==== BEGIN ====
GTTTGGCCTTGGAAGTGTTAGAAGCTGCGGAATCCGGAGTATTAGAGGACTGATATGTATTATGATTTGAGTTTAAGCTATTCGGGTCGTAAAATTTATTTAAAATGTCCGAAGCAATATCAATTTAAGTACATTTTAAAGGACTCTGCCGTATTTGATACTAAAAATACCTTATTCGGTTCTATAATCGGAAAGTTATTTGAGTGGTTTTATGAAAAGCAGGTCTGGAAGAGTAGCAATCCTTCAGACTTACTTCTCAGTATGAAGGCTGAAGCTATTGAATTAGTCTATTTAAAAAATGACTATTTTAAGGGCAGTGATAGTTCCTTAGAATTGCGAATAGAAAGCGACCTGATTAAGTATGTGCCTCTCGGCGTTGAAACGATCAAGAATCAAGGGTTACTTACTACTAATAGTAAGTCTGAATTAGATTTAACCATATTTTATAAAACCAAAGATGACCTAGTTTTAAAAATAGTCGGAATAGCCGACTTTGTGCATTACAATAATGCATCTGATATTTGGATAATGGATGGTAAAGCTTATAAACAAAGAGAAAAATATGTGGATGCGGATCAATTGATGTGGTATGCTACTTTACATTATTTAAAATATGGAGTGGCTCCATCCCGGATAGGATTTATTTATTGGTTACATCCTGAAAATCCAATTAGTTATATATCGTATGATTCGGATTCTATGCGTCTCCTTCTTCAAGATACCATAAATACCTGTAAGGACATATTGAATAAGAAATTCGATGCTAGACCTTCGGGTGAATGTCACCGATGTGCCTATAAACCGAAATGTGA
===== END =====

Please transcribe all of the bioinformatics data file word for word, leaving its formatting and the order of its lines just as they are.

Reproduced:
GTTTGGCCTTGGAAGTGTTAGAAGCTGCGGAATCCGGAGTATTAGAGGACTGATATGTATTATGATTTGAGTTTAAGCTATTCGGGTCGTAAAATTTATTTAAAATGTCCGAAGCAATATCAATTTAAGTACATTTTAAAGGACTCTGCCGTATTTGATACTAAAAATACCTTATTCGGTTCTATAATCGGAAAGTTATTTGAGTGGTTTTATGAAAAGCAGGTCTGGAAGAGTAGCAATCCTTCAGACTTACTTCTCAGTATGAAGGCTGAAGCTATTGAATTAGTCTATTTAAAAAATGACTATTTTAAGGGCAGTGATAGTTCCTTAGAATTGCGAATAGAAAGCGACCTGATTAAGTATGTGCCTCTCGGCGTTGAAACGATCAAGAATCAAGGGTTACTTACTACTAATAGTAAGTCTGAATTAGATTTAACCATATTTTATAAAACCAAAGATGACCTAGTTTTAAAAATAGTCGGAATAGCCGACTTTGTGCATTACAATAATGCATCTGATATTTGGATAATGGATGGTAAAGCTTATAAACAAAGAGAAAAATATGTGGATGCGGATCAATTGATGTGGTATGCTACTTTACATTATTTAAAATATGGAGTGGCTCCATCCCGGATAGGATTTATTTATTGGTTACATCCTGAAAATCCAATTAGTTATATATCGTATGATTCGGATTCTATGCGTCTCCTTCTTCAAGATACCATAAATACCTGTAAGGACATATTGAATAAGAAATTCGATGCTAGACCTTCGGGTGAATGTCACCGATGTGCCTATAAACCGAAATGTGA